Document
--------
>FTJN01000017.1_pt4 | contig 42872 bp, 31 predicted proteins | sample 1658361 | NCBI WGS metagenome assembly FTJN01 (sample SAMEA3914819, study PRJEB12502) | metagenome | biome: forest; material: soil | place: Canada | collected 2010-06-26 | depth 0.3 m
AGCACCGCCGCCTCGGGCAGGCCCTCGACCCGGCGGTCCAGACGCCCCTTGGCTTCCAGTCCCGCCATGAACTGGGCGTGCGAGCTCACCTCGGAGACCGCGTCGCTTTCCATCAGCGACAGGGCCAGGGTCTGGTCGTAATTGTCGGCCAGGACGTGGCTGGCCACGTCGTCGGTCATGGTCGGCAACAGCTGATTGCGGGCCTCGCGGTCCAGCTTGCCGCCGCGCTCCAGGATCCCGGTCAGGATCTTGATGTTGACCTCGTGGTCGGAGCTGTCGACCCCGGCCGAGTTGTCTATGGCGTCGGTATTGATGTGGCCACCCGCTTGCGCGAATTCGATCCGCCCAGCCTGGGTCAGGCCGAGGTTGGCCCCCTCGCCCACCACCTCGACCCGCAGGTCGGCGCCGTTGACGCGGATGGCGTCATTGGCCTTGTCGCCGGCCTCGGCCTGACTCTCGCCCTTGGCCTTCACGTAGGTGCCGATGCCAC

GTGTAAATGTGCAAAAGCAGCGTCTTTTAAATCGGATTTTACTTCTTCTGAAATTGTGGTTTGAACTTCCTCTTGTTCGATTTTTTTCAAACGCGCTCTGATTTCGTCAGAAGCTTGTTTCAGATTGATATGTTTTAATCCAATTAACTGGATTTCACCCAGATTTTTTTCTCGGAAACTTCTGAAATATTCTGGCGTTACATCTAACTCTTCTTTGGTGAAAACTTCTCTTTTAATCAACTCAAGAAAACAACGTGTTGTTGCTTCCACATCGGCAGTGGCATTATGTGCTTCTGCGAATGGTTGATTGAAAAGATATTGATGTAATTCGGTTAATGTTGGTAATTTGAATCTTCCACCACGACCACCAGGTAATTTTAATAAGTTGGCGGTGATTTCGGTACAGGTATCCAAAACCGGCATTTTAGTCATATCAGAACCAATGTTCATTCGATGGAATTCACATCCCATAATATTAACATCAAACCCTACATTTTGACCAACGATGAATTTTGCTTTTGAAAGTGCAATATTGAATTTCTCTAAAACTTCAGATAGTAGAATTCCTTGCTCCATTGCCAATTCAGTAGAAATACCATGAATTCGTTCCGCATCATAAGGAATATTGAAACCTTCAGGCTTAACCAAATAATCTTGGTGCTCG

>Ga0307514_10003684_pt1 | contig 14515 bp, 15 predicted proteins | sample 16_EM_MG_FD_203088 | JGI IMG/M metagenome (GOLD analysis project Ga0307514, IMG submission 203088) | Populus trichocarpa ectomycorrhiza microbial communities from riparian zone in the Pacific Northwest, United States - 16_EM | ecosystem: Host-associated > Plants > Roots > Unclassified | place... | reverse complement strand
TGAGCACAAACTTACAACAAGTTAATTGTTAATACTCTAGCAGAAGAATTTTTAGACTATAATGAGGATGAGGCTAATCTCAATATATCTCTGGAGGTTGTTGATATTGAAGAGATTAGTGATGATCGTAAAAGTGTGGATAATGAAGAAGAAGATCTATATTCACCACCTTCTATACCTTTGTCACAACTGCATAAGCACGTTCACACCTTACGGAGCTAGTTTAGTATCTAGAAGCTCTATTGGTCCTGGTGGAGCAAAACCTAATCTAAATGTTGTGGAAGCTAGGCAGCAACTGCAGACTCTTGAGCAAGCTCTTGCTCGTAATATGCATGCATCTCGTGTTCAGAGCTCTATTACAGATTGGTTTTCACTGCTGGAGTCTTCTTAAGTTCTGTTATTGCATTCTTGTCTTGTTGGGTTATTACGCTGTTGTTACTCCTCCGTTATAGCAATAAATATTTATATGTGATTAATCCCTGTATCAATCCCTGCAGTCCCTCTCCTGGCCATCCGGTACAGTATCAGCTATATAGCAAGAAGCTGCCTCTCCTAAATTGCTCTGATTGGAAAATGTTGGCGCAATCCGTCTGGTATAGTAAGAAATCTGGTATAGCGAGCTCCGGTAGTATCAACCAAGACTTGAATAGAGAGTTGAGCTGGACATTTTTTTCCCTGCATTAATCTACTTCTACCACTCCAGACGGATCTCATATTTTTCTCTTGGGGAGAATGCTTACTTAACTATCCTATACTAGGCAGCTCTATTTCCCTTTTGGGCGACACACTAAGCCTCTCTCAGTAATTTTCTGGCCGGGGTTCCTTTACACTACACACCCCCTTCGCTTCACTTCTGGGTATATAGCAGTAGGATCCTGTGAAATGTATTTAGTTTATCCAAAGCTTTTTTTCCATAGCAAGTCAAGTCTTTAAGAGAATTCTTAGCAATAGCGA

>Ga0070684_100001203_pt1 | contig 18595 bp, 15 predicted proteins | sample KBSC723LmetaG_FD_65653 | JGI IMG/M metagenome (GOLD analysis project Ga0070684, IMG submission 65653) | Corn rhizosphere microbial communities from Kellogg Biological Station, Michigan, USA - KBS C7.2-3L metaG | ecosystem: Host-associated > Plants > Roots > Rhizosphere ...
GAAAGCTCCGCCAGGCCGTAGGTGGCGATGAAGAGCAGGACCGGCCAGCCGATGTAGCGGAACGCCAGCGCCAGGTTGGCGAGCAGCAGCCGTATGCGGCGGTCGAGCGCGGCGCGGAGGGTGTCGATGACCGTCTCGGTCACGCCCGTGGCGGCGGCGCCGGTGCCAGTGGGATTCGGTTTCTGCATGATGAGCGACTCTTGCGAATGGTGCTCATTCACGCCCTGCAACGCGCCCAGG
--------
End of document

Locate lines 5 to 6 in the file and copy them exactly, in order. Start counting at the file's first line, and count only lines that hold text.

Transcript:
TGAGCACAAACTTACAACAAGTTAATTGTTAATACTCTAGCAGAAGAATTTTTAGACTATAATGAGGATGAGGCTAATCTCAATATATCTCTGGAGGTTGTTGATATTGAAGAGATTAGTGATGATCGTAAAAGTGTGGATAATGAAGAAGAAGATCTATATTCACCACCTTCTATACCTTTGTCACAACTGCATAAGCACGTTCACACCTTACGGAGCTAGTTTAGTATCTAGAAGCTCTATTGGTCCTGGTGGAGCAAAACCTAATCTAAATGTTGTGGAAGCTAGGCAGCAACTGCAGACTCTTGAGCAAGCTCTTGCTCGTAATATGCATGCATCTCGTGTTCAGAGCTCTATTACAGATTGGTTTTCACTGCTGGAGTCTTCTTAAGTTCTGTTATTGCATTCTTGTCTTGTTGGGTTATTACGCTGTTGTTACTCCTCCGTTATAGCAATAAATATTTATATGTGATTAATCCCTGTATCAATCCCTGCAGTCCCTCTCCTGGCCATCCGGTACAGTATCAGCTATATAGCAAGAAGCTGCCTCTCCTAAATTGCTCTGATTGGAAAATGTTGGCGCAATCCGTCTGGTATAGTAAGAAATCTGGTATAGCGAGCTCCGGTAGTATCAACCAAGACTTGAATAGAGAGTTGAGCTGGACATTTTTTTCCCTGCATTAATCTACTTCTACCACTCCAGACGGATCTCATATTTTTCTCTTGGGGAGAATGCTTACTTAACTATCCTATACTAGGCAGCTCTATTTCCCTTTTGGGCGACACACTAAGCCTCTCTCAGTAATTTTCTGGCCGGGGTTCCTTTACACTACACACCCCCTTCGCTTCACTTCTGGGTATATAGCAGTAGGATCCTGTGAAATGTATTTAGTTTATCCAAAGCTTTTTTTCCATAGCAAGTCAAGTCTTTAAGAGAATTCTTAGCAATAGCGA

>Ga0070684_100001203_pt1 | contig 18595 bp, 15 predicted proteins | sample KBSC723LmetaG_FD_65653 | JGI IMG/M metagenome (GOLD analysis project Ga0070684, IMG submission 65653) | Corn rhizosphere microbial communities from Kellogg Biological Station, Michigan, USA - KBS C7.2-3L metaG | ecosystem: Host-associated > Plants > Roots > Rhizosphere ...